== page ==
Ben-Ami Kadish (September 2, 1923 – July 16, 2012) was a former U.S. Army mechanical engineer. He pleaded guilty in December 2008 to being an "unregistered agent for Israel," and admitted to disclosing classified U.S. documents to Israel in the 1980s. His unauthorized disclosure of classified U.S. secrets to Israel was concurrent with the espionage activity of Jonathan Pollard, who was convicted of espionage and answered to the same Israeli handler.
Ben-Ami Kadish was born in Connecticut but grew up in what was the British Mandate of Palestine. As a young man he fought with the Haganah. He also served in both the British and American military during World War II. Kadish graduated from Northeastern University with a degree in Mechanical Engineering. When he retired in January 1990, Kadish was a supervisory engineer in the Fuze Division of the Army Armament Research, Development and Engineering Center.
He resided with his wife Dorris in a Monroe Township, Middlesex County, New Jersey retirement community. Ben-Ami Kadish died at University Medical Center of Princeton, Plainsboro and was interred in Beth Israel Cemetery, Woodbridge.
Kadish was employed as a mechanical engineer by the United States Army Armament Research, Development and Engineering Center at the Picatinny Arsenal in Dover, New Jersey from October 1963 to January 1990. Kadish conspired to disclose national defense-related documents to Israel and worked as an agent of the Israeli government from 1979 to 1985. Kadish took classified documents to his handler's home in Riverdale, Bronx several times (including information about nuclear weapons, a modified F-15 fighter, and the Patriot missiles) and let an unnamed Israeli government worker take photographs of them.
Yosef Yagur, Kadish's Israeli handler, along with his Israeli Embassy counterpart Ilan Ravid, were recalled by Israel in November 1985. Neither returned to the United States. Civilian intelligence analyst Jonathan Pollard was also charged and convicted on espionage charges associated with Yagur.
Kadish was charged with four counts: one count of conspiring to disclose documents related to the national defense of the United States to the Government of Israel; one count of conspiring to act as an agent of the Government of Israel; one count of conspiring to hinder a communication to a law enforcement officer; and one count of conspiring to make a materially false statement to a law enforcement officer.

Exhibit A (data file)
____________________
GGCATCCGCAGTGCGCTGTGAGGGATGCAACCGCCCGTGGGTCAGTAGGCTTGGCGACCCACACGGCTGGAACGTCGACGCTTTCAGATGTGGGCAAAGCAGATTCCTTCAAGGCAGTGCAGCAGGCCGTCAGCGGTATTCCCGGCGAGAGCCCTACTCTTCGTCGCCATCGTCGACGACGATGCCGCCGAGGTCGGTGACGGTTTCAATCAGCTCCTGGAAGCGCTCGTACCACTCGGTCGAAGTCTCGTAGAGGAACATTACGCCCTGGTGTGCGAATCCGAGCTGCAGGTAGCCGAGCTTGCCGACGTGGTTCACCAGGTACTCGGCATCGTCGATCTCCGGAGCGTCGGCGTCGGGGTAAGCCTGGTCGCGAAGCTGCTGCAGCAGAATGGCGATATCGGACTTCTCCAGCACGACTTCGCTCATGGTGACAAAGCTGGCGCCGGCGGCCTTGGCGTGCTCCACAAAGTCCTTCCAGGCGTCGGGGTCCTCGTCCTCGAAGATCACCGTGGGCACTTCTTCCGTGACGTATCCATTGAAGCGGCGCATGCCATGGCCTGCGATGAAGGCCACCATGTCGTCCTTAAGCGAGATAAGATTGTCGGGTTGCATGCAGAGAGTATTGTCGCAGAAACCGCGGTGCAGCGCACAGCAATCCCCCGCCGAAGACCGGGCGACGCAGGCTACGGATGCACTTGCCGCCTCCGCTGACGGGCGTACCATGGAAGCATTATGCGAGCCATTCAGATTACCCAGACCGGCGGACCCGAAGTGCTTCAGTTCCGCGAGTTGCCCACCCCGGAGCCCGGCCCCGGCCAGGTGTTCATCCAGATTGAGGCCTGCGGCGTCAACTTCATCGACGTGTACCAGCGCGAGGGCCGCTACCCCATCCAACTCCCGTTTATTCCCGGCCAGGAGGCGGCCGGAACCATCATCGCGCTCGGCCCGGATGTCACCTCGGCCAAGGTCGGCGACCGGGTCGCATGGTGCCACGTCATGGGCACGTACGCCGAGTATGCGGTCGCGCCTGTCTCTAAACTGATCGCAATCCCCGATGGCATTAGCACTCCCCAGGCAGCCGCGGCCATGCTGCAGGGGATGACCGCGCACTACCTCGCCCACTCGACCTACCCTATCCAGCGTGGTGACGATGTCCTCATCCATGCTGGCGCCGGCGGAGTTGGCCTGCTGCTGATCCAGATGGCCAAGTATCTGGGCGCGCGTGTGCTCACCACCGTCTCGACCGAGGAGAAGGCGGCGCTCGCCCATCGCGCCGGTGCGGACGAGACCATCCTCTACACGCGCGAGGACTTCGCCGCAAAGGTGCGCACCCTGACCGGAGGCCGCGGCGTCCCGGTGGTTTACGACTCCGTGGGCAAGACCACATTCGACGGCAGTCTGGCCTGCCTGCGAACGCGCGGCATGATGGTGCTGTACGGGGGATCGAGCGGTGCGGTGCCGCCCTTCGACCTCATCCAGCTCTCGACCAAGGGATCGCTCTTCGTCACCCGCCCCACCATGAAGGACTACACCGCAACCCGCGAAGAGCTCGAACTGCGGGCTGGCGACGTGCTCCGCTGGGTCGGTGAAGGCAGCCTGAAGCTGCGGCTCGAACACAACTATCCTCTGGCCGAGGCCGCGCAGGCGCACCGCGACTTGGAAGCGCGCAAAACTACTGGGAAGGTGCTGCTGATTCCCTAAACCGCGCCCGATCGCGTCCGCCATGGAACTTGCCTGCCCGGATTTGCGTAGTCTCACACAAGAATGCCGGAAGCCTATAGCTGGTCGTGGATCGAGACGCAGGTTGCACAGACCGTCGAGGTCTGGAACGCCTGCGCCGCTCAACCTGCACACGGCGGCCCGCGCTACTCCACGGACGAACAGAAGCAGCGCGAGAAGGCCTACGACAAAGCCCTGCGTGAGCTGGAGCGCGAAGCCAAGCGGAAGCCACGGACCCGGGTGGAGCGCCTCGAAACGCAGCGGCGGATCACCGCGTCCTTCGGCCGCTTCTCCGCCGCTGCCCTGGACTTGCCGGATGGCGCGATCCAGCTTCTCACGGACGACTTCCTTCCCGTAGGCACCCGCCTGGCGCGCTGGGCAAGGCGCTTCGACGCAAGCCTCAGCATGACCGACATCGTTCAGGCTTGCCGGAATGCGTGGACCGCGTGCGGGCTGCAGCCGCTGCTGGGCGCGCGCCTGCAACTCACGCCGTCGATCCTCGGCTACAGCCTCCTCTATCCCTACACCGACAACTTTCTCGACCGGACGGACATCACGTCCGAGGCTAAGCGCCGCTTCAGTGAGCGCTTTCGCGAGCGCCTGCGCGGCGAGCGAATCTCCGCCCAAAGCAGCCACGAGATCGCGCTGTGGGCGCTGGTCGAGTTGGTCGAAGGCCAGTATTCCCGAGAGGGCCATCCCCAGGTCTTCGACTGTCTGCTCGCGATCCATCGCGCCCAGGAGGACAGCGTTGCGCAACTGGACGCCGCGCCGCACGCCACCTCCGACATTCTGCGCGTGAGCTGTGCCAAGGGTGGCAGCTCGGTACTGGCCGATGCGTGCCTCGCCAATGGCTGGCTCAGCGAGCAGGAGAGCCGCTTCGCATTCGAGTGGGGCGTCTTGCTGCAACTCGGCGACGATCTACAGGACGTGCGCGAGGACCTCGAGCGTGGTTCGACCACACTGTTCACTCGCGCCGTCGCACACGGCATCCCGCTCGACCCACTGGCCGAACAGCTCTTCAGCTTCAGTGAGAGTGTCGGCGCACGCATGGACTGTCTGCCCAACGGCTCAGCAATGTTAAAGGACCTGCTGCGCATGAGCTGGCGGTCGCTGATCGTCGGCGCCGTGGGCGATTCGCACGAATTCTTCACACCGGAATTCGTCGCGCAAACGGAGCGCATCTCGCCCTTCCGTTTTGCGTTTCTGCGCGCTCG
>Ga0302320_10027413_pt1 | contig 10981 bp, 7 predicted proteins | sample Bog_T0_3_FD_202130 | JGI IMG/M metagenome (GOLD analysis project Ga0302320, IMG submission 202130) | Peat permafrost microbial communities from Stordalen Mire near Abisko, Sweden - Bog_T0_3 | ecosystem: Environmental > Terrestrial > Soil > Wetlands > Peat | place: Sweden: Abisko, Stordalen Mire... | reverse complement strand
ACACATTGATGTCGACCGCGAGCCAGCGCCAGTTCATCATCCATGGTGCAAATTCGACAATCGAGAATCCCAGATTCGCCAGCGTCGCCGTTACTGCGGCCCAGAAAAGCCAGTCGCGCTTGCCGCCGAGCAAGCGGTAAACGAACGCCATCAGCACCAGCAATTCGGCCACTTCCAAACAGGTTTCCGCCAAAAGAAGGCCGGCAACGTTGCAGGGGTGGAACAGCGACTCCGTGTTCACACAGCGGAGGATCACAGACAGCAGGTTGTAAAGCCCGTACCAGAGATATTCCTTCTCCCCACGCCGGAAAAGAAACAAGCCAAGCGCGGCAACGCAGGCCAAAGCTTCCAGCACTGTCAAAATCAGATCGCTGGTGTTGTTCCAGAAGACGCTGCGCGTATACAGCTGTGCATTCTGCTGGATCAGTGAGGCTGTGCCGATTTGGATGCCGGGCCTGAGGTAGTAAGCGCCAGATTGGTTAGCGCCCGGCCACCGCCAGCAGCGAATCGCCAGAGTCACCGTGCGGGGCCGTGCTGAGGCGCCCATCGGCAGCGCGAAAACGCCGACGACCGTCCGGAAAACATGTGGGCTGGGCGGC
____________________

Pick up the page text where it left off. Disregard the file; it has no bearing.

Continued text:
In December 2008, Kadish pleaded guilty to acting as an unregistered agent of Israel, admitting he gave classified documents to Israel in the 1980s. Prosecutors asserted that Kadish had furnished classified American secrets to Yosef Yagur, the same Israeli agent who had received secret documents from Pollard.
In determining the sentence, Judge William H. Pauley III asserted, "Why it took the government 23 years to charge Mr. Kadish is shrouded in mystery." Pauley stated that prison would "serve no purpose" for a man of Kadish's advanced age and infirmity, opting to levy a $50,000 fine against Kadish. The prosecutor stated that the decision to accept the plea agreement was based on Kadish's cooperation and his willingness to admit wrongdoing. Prior to sentencing, Kadish faced the judge while standing with the aid of a cane; he said, "I'm sorry I made a mistake ... It was a misjudgment. I thought I was helping the state of Israel without harming the United States."
- Carrie Johnson, "Retiree Pleads Guilty To Giving U.S. Secrets To Israel in the 1980s", The Washington Post, December 31, 2008
- Daniel Trotta (December 30, 2008). "U.S. man pleads guilty to acting as agent for Israel". Reuters.
- Federal Bureau of Investigation New York Division - Press Release 2008 - Department of Justice Archived May 27, 2008, at the Wayback Machine.
- Benjamin Weiser (May 30, 2009). "Man, 85, Avoids Jail Time for Giving Military Secrets". The New York Times. p. A15.
- via Associated Press. "Feds: Ex-Army engineer slipped secrets to Israel", The Record (Bergen County), April 22, 2008. Accessed May 8, 2008.[dead link]
- Israeli Spy Case Will Name More Spies